What happened to the antiwar movement in America?
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Michael J. McFadden
Michael J. McFadden, Neither a Conservative nor a Liberal: just a Radical.
Answered 4h ago
I think the problem faced by peace advocates in the US today is at least partly due to the complexity of the issues. Most peace proponents are not absolutist. Many would sanction a military action against Adolf Hitler for example. (Note I said “most.” There are a good number of Gandhian / Quaker / Mennonite and other philosophical / religious-based pacifists who hold that taking another’s life in ANY war cannot be sanctioned.)
But most of those who joined the US antiwar movement in the 1960s/70s were coming from a motivation based on stopping an all-out nuclear war and on stopping what was seen as an All Powerful US Military attacking a small group of almost defenseless idealistic peasants on bicycles on the other side of the planet just because, well, maybe there was oil there plus there were Communists plus we liked showing off and practicing with our military toys.
NOTE: I am not saying the above was the reality, but it was the vision and belief that drove a great deal of the US antiwar movement of that period. It seemed clear, and simple, and morally indisputable to most of those involved in the movement at that time.
The issues today are a LOT more complex and confusing: Assad’s a ruthless dictator. ISIS is a mad religious fundamentalist group that will whip and execute people for drinking, or smoking, or having fun between the sheets if you’re not properly heterosexually married… and then head out for some fun and bombing. The Turks have been strong US allies. But they want to kill all the Kurds for what appears to be no good reason (though I’m sure they could argue there are good reasons.) There are two or three other factions all intent on killing each other. And then there’s Russia. ::sigh:: It’s all just too confusing for any good politically based peace-antiwar movement, and the pure nonviolent religiously-flavored idealists who simply oppose ALL war are just not strong enough to make themselves heard.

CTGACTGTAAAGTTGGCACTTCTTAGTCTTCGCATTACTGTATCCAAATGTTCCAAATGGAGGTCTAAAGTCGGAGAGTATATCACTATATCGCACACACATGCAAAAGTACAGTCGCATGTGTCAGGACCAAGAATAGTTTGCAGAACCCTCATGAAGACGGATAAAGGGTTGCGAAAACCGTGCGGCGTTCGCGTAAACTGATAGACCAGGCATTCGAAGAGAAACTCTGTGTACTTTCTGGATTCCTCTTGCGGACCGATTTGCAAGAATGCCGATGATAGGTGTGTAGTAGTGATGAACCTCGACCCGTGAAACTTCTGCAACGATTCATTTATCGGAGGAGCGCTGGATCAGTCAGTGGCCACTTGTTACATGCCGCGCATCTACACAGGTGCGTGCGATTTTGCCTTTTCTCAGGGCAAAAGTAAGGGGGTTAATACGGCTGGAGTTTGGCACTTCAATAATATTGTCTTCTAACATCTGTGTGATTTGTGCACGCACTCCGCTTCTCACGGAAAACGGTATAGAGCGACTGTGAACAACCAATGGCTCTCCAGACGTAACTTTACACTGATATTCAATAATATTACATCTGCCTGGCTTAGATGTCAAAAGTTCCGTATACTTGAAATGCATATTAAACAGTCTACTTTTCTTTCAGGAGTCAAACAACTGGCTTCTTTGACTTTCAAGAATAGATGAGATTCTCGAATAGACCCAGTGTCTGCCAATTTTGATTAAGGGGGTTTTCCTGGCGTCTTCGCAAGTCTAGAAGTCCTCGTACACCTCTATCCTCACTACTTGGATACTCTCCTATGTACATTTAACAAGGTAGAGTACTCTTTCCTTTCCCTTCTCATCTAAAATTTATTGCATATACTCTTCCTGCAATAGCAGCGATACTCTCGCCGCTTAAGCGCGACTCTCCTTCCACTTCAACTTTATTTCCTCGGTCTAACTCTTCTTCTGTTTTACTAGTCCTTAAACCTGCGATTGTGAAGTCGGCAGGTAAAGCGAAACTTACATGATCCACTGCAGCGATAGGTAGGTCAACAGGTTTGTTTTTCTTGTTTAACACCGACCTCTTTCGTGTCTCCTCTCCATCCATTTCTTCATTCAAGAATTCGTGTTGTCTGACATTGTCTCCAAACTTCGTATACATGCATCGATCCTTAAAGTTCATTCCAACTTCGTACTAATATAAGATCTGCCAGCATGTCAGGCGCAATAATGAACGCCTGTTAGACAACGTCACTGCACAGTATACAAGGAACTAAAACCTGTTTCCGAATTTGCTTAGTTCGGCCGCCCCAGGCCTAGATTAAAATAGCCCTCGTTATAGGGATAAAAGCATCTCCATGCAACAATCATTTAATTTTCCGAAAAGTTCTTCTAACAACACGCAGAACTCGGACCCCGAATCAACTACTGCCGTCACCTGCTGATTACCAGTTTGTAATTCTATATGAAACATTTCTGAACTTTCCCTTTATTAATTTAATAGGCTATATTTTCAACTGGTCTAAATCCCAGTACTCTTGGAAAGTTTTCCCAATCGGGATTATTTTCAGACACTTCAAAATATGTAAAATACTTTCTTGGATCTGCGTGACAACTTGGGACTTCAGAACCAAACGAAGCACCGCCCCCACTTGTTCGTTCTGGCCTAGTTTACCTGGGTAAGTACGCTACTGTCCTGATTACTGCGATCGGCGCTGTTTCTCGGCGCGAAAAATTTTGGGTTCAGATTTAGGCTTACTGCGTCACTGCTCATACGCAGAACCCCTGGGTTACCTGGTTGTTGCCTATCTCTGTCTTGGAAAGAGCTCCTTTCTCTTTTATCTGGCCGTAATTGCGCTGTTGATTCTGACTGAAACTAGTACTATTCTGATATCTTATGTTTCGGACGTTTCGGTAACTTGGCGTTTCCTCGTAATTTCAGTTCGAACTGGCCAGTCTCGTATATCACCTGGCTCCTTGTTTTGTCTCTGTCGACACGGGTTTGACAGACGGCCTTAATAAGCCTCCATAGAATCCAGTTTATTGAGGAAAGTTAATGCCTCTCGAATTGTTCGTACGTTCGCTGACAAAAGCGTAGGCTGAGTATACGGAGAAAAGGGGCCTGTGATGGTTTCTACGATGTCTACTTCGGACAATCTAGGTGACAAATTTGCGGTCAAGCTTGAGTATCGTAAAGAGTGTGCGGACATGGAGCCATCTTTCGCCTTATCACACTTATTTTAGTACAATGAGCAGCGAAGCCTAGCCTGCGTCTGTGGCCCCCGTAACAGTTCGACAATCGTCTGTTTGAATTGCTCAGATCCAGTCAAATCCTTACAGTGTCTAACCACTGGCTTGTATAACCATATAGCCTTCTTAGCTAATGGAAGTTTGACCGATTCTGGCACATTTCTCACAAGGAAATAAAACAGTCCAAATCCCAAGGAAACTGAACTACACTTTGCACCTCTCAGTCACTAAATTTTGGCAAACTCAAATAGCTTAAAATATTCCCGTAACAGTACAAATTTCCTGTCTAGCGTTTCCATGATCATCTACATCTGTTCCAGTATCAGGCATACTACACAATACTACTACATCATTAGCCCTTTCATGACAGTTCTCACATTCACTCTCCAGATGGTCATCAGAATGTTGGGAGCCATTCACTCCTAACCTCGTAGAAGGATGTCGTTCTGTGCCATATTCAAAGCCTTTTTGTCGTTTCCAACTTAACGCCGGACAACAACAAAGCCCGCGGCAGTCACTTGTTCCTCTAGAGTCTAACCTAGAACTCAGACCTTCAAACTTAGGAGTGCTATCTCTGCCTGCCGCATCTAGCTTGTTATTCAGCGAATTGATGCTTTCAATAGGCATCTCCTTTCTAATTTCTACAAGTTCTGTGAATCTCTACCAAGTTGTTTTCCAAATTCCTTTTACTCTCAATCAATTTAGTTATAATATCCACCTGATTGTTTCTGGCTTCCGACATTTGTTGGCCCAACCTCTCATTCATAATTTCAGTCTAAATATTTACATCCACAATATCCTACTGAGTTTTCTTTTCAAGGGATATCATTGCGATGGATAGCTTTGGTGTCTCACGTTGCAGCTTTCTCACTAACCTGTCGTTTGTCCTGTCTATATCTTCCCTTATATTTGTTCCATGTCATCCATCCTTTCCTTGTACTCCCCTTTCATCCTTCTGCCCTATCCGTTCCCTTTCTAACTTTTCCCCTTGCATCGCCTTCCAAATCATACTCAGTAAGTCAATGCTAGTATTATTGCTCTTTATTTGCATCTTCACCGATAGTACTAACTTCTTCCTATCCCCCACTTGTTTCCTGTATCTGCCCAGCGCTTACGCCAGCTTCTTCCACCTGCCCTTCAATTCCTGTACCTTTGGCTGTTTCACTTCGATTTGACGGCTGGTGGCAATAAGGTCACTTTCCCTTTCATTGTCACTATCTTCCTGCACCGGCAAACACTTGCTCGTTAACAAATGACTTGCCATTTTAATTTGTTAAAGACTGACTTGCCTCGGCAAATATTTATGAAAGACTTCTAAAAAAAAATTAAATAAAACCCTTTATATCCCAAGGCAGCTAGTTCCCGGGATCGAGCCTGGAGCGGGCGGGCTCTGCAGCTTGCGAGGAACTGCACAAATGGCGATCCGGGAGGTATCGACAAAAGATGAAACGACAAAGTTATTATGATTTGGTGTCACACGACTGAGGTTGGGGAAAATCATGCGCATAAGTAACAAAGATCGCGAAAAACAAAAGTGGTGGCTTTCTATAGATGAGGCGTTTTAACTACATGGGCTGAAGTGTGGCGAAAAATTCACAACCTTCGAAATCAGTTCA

In any event… that’s my analysis. It’s not a very well-educated analysis: my time has been stolen from the peace movement by the Antismokers and I’m just not enough of a Renaissance Man to really follow everything and still stay competent where I think I’m most needed.
MJM, Peace Studies Graduate, Manhattan College, 1973
McFadden, Michael J. (MC1973)
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I think the problem is that, other than the religious objection, the “anti-war” movement was an astroturf Democratic assault on Richard Nixon. As soon as he was deposed, and the way cleared for a Democratic landslide, it — the “liberal” leftist socialists — had not further need of it. And, it wanted to pick the targets for war and get all the military industrial complex money. Maybe I’m cynical but there was no authentic anti-war movement.
P.S., Sadam had chemical weapons because the USA sold them to him in the 70’s. But that was just an excuse to funnel more money into the “war machine”.
As the song said: “When will we ever learn”.
I’m an injineer and fighting a war should ABSOLUTELY be the very last resort. Congress ceded the war making power unconstitutionally to the executive. The Dead Old White Guys knew how dangerous a standing army was to liberty; hence their two year limit on the army, but not the navy. Time to go back to their blueprint. Good bye FBI, TSA, BATF, FDA, etc. etc. — which they would have called “standing armies”.
Argh! How stupid are “We, The Sheeple” due to Gooferment Skrules?
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